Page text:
So I was listening to my Buffalo Bills this Sunday hoping they can continue their winning streak. I like to listen to the game rather than watch it. This way, I can work on my various client search engine optimization projects while listening to football. I know, I work too much. I hear that all the time.

So something funny happened while I was listening to the Bills on the radio. Here is the quote that came out of my speakers: "Al, that was excellent defensive coverage by the Bills on that play, and for excellent coverage for your family, contact Blue Cross-Blue shield for the best health care available." A little later in the broadcast: "We have 15 minutes left in this quarter. Spend 15 minutes and save 30% on your car insurance at Geico dot com." As the broadcast went on, I heard at least 30 of these on all sorts of different topics.

So, clearly the media seller for whatever radio network I was listening to has been selling specific terms to be referenced for a commercial statement to be made by the same announcer who was calling the game, in the middle of the game. So, naturally, this made me think about search engine optimization and the entire ethics in advertising conversation. As you know, there is great discussion about paid blogging, ads on blogs, and paid search engine optimization campaigns. As a firm that offers professional SEO campaign management for Fortune 500 firms, we pay attention this debate.

As I think through what I just heard, it seems to me that in search engine optimization terms, this is just the same as a paid link in the middle of a blog, article or other web page. Going even deeper, this was like a link with specific anchor text. Here, the target term was "excellent coverage" or "15 minutes". These were used as the transitions to the commercial statements that followed. So, in search engine optimization terms, these were paid links with specific anchor text.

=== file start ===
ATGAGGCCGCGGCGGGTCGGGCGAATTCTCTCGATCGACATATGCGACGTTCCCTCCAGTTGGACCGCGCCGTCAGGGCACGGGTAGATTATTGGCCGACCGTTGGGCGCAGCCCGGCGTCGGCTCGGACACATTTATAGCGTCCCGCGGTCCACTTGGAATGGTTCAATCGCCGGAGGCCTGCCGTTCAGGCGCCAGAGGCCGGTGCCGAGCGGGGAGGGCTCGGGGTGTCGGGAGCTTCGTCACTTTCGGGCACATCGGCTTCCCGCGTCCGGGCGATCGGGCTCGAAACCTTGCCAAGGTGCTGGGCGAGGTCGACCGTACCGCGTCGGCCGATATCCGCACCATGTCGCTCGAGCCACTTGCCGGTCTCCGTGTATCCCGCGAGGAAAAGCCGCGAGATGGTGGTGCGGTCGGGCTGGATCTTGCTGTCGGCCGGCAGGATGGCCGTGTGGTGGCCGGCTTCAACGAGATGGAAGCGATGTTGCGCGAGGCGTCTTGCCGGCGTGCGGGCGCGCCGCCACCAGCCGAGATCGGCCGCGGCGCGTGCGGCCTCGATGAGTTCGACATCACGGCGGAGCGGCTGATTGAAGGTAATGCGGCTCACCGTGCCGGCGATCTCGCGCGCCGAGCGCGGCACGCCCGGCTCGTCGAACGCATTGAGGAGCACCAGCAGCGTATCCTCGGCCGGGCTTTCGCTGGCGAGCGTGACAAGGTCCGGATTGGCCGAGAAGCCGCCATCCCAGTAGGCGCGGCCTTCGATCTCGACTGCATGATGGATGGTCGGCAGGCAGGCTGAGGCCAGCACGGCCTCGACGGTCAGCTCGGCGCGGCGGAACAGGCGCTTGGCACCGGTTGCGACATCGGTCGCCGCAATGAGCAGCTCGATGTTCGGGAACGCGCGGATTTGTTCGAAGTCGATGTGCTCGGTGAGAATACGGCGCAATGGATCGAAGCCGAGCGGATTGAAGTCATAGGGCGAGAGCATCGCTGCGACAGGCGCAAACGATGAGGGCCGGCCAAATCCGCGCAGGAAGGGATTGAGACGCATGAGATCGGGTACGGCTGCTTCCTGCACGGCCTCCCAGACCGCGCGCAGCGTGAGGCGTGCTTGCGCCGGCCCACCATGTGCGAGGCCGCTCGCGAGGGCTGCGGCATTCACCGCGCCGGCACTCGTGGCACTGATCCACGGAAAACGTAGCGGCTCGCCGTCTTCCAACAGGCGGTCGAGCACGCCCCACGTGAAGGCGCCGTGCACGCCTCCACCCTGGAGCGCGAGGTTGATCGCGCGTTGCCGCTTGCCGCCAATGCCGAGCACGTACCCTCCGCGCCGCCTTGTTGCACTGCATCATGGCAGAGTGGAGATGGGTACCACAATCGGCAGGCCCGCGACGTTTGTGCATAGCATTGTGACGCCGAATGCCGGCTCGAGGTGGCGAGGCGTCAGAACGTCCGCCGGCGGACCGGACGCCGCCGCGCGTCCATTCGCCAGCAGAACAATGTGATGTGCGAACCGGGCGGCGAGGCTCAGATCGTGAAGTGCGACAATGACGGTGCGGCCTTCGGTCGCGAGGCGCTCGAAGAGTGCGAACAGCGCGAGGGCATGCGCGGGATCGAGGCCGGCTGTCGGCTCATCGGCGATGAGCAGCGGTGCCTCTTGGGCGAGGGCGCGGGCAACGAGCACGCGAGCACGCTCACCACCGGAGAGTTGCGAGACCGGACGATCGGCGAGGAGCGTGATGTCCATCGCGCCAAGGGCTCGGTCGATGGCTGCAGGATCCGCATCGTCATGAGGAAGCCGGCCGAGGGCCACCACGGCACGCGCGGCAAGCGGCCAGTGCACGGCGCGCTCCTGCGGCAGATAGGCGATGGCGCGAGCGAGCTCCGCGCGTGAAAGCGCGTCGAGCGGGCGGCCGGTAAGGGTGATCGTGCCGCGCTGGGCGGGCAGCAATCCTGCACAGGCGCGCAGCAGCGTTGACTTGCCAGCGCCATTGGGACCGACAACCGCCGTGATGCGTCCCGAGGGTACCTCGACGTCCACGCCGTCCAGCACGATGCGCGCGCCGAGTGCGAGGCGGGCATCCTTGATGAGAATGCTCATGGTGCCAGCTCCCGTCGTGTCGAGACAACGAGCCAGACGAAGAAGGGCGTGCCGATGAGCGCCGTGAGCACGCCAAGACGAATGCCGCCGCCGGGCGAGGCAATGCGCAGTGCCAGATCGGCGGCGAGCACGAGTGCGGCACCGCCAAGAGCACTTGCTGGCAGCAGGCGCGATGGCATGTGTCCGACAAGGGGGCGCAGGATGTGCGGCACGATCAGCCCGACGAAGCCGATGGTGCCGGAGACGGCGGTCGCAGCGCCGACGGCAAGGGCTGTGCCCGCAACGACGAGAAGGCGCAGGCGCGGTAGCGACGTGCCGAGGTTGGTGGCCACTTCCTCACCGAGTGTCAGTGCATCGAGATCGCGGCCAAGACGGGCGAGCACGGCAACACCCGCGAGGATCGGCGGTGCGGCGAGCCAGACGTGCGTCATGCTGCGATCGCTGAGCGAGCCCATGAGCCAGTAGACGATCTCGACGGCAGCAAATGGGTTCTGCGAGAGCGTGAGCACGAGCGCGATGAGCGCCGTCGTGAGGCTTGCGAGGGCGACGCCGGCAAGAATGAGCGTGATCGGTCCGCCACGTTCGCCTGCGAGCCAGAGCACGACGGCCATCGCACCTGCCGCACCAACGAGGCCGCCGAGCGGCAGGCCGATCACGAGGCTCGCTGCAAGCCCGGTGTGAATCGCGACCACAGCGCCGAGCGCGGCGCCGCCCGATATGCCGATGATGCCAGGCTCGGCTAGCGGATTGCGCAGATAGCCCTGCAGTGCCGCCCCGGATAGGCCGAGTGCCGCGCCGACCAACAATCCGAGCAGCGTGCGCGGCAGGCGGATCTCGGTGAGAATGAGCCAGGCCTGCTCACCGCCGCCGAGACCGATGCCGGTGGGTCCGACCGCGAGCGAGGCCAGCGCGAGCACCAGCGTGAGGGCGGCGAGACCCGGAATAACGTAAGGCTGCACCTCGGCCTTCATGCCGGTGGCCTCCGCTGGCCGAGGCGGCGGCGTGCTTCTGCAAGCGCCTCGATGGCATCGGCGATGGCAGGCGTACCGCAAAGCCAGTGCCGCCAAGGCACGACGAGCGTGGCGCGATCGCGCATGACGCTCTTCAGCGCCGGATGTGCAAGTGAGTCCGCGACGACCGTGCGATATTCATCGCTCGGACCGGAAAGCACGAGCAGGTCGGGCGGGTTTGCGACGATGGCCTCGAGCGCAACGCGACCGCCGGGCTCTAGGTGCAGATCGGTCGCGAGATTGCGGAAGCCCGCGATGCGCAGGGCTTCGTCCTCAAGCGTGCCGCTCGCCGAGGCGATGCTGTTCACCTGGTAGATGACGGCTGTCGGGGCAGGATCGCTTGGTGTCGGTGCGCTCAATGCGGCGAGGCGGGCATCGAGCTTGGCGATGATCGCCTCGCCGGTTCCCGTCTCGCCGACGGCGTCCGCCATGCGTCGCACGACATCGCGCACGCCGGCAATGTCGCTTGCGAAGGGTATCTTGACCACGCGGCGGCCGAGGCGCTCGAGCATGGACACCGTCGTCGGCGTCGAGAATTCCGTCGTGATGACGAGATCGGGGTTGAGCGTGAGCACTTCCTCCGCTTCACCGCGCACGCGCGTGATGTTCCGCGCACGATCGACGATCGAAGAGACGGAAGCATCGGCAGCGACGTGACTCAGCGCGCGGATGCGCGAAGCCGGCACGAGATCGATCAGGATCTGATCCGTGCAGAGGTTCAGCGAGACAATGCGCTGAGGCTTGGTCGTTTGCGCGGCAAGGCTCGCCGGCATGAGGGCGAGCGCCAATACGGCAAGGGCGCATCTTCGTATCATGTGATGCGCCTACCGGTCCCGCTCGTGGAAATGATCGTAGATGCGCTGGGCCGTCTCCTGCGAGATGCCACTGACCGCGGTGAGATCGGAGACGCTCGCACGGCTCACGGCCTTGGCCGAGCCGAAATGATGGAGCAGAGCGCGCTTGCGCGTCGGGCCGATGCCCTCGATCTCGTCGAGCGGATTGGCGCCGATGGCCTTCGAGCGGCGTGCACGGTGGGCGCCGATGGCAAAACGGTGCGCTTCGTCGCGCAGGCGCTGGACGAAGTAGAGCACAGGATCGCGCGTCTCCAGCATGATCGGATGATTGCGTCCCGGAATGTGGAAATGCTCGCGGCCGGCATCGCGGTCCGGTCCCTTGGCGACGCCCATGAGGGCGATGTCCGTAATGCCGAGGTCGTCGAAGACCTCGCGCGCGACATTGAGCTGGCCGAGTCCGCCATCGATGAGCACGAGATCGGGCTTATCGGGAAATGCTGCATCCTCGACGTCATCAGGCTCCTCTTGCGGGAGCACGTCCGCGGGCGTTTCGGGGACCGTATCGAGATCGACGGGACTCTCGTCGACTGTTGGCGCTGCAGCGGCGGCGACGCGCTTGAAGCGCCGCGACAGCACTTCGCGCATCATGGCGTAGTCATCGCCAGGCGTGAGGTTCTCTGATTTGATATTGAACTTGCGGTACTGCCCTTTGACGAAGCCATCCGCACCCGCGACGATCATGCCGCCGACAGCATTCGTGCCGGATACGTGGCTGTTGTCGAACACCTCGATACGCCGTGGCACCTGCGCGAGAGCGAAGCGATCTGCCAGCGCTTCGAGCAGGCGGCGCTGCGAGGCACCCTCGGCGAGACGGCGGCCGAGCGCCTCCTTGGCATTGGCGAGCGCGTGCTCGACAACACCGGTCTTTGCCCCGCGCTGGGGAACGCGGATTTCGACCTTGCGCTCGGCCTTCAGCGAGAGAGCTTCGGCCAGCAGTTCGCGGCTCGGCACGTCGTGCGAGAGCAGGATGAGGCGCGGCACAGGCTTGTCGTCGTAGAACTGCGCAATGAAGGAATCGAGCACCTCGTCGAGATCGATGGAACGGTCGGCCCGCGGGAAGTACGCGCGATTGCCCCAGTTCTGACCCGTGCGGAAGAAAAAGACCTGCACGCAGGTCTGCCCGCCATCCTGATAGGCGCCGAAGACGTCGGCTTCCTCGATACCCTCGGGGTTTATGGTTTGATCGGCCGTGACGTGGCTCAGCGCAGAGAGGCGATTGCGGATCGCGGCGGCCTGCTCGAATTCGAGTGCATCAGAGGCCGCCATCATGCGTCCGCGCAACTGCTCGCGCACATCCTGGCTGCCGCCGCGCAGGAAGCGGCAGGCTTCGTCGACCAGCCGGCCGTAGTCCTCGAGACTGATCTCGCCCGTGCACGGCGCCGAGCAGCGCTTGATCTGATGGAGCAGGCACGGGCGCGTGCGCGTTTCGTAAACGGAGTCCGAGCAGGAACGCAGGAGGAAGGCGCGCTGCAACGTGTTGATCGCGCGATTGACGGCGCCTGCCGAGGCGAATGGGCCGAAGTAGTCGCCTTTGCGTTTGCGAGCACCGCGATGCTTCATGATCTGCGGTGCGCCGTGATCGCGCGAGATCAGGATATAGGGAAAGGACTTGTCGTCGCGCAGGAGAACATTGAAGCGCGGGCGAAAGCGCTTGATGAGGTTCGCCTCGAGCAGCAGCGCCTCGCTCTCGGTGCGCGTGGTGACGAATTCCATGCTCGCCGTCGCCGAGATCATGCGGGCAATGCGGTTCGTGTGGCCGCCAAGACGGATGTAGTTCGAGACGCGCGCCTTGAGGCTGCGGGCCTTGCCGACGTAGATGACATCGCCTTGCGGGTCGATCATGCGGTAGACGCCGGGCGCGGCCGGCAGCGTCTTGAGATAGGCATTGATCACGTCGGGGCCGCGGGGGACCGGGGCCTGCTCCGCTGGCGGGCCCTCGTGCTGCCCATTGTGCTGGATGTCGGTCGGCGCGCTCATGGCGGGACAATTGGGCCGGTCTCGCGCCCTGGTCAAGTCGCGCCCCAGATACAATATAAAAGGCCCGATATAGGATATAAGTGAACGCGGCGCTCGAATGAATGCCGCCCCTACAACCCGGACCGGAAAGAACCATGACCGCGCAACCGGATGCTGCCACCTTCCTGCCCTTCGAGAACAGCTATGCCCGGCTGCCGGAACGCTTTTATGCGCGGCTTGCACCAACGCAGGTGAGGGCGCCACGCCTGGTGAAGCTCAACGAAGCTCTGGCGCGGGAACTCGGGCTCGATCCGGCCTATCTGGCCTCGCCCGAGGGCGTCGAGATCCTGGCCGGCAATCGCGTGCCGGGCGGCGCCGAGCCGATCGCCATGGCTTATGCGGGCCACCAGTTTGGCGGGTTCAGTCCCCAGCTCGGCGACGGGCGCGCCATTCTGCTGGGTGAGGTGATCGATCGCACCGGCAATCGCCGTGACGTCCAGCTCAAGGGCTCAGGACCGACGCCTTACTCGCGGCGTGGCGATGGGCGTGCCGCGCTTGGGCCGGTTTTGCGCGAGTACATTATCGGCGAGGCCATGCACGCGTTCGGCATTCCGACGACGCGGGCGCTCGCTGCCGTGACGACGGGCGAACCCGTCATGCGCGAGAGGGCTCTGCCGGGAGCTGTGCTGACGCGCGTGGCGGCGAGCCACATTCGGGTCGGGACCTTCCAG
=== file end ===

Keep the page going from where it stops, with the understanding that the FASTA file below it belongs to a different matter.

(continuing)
But in the SEO services word, this practice would clearly be considered SPAM by today's definitions. Let's walk through some of the common criteria for SPAM that I see on the Internet and apply them to this situation:

1) There was no a priori or concurrent disclosure that the broadcast was sponsored. Nobody told me before listening to this football game that I would be hearing advertisements. There was no little tag on my radio saying "this station is sponsored." Even the normal separation between content and commercials was not present.

2) The advertisement had nothing to do with the subject matter of the broadcast. What in the world does health care coverage for my family have in common with football. Nothing.

3) The advertisement was not designed to 'enhance the end-user experience.' Clearly I did not want to hear about health care coverage. There was no advantage for me, the end-user.

4) Google says to never buy or pay for links. There is no doubt this was sponsored.

So clearly, in terms of search engine optimization, if this practice had been used in an Internet medium rather than radio, it would be considered SPAM. But did I walk away thinking the radio station had done something inappropriate? Of course not. As I've said many times, the search engine optimization industry is simply so new, it is confused and disorganized. The definitions are inconsistent, illogical, and largely driven by those with the largest budgets for search engine optimization campaigns. Will this continue this way? Not on your life. Perhaps the first time someone sold a "during broadcast" advertisement on the radio, there was a huge uproar. But now, it's completely common place and totally accepted as part of how the advertising system works. You get a radio show for free, and you accept that there is inherent sponsorship driving the entire system. No bad names or negative labels. If you don't like it, you don't tune in.

News flash: There is inherent sponsorship driving the Internet and search engine optimization today! It is just not yet understood by the masses. But it will be. And as it is, the bad names will seem no more appropriate than they do for the football game I listened to today.